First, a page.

United States. That amounts to about $8,700 for every man woman and child. For a family of four it costs $34,800. According to the non partisan Congressional Budget Office it will go up to 25% of the Gross Domestic Product by 2025. That is only 12 years from now. That will bring the cost of medical care to over $50,000 for a family of four. (The economy is expected to grow 3% annually so the figures given above will be much higher). That is more money than tens of millions of families have after paying their taxes. It  will bring the cost of health care to much more than $4 trillion dollars yearly. In addition disabled people often can't work and need welfare, Social Security Disability, home care, institutional care, food stamps and special transportation. This adds hundreds of billions of dollars to America’s expenses. The relative cost of greatly expanded medical research is only a pittance compared to the potential savings for health care and the increase in productivity of our workers. It is advisable to quantify the expenses of sickness.Of course the most important reason for doing the additional research is to save lives improve the health of our people.


There will be economic advantages to our Bio Medical research program which will go beyond medical assistance. Because of the Apollo program which allowed us to go to the moon during the 1960's we developed the integrated circuit, fuel cells, computer controlled machining, the Cat Scan, the MRI, Dialysis, etc. There were economic spin offs from the project. We can expect a lot of economic growth potential from the enabling technological development that will be part of our medical research imitative. It will help make us be more prosperous and better be able to compete in international trade. There are undoubtedly things that will be useful to the space program, military and find other uses. Our country will become stronger.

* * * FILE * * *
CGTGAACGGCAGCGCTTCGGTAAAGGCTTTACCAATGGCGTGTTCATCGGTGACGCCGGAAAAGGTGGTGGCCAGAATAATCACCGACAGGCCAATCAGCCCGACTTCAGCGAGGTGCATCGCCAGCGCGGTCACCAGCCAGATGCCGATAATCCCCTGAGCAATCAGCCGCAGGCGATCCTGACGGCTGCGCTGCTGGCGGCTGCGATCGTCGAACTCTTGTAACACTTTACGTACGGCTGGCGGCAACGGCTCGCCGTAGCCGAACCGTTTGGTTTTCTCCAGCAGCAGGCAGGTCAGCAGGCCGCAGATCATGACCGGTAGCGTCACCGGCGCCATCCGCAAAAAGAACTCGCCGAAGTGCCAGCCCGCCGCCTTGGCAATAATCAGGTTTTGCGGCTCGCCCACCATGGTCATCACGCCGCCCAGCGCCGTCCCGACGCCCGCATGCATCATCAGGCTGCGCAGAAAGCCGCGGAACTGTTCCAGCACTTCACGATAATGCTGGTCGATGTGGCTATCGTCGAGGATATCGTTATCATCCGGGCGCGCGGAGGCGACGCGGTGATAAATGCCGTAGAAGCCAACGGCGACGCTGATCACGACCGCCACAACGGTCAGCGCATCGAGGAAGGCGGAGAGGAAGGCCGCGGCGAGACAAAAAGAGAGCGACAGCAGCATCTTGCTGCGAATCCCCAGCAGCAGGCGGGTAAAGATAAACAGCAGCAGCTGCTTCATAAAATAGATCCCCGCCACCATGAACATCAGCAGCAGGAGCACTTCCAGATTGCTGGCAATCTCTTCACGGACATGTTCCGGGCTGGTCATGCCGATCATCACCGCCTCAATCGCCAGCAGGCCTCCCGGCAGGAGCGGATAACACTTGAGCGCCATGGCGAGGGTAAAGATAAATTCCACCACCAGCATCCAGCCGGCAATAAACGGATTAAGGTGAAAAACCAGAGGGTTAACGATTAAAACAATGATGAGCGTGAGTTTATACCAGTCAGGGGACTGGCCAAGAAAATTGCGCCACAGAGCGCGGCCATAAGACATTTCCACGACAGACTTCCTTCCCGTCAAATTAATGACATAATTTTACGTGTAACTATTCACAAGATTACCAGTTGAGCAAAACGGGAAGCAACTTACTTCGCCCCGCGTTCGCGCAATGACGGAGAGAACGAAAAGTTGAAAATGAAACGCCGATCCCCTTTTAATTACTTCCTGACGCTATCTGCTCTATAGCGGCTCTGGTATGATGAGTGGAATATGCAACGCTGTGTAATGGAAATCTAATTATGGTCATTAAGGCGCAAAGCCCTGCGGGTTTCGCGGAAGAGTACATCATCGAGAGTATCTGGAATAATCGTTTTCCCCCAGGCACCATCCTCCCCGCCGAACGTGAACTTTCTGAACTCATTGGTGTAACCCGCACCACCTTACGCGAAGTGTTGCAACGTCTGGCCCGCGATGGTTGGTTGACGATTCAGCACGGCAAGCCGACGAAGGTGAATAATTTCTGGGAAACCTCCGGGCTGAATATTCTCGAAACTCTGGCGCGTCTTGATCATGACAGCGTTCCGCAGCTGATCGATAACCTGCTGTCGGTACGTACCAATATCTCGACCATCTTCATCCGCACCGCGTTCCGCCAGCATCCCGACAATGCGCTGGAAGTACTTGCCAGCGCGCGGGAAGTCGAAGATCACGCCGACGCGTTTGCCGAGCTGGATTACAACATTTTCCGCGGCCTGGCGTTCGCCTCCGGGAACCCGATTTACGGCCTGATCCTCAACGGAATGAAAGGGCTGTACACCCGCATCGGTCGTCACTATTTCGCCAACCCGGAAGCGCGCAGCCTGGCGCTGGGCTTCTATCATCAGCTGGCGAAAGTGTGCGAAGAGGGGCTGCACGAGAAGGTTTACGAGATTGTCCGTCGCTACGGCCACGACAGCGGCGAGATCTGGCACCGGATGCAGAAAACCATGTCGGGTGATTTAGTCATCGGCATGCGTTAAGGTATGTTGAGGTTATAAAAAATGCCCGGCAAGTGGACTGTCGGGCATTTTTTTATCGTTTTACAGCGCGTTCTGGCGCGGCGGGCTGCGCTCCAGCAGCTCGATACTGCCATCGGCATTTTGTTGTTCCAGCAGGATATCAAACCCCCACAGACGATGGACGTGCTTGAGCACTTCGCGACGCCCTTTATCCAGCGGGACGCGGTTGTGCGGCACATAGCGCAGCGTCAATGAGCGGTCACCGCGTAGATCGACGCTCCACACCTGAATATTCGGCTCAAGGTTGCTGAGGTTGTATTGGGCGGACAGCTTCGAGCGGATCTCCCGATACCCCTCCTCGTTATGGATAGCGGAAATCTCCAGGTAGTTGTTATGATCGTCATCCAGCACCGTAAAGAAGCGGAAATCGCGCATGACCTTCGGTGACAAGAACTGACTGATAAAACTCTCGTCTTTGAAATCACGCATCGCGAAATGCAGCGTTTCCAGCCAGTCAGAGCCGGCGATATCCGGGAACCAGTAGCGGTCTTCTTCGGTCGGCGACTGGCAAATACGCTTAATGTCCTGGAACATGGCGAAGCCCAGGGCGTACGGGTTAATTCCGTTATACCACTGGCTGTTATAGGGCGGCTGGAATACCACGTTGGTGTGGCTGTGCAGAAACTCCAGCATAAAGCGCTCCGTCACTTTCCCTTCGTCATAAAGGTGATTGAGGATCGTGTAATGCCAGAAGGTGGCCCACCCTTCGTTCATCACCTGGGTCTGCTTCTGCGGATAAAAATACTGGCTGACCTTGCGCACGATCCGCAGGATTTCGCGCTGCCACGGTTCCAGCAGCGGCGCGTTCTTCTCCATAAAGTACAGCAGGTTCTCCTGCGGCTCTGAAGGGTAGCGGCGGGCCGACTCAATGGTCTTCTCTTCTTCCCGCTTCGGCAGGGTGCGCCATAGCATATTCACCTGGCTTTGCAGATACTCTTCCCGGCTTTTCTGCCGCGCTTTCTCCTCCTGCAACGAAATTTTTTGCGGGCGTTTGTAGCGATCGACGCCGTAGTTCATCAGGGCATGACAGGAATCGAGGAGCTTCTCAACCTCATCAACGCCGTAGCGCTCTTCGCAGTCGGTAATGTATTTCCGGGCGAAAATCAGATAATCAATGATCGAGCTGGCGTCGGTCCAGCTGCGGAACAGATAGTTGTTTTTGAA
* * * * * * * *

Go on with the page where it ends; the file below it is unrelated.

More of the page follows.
Research America, the largest medical research organization in America, conducted dozens of medical research opinion surveys and found that in every survey the majority of people wanted the government to spend more for medical research.


A check off could possibly be put on the tax form to ask for medical research donations. It will be voluntary so it won’t be considered a tax.


 Conservatives and others want to cut the cost of government and keep the government out of the lives of our people. Medical research can be a vehicle to help accomplish this.




















#2 Alvin

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Posted 25 November 2015 - 07:11 PM

The Opinion Pages | Op-Ed Contributor Newt Gingrich: Double the N.I.H. Budget



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MCLEAN, Va. — NO one who lived through the 1990s would have suspected that one day people would look back on the period as a golden age of bipartisan cooperation. But in some important ways, it was. Amid the policy fights that followed the Republican victories of 1994, President Bill Clinton and the new majorities in Congress reached one particularly good deal: doubling the budget for the National Institutes of Health.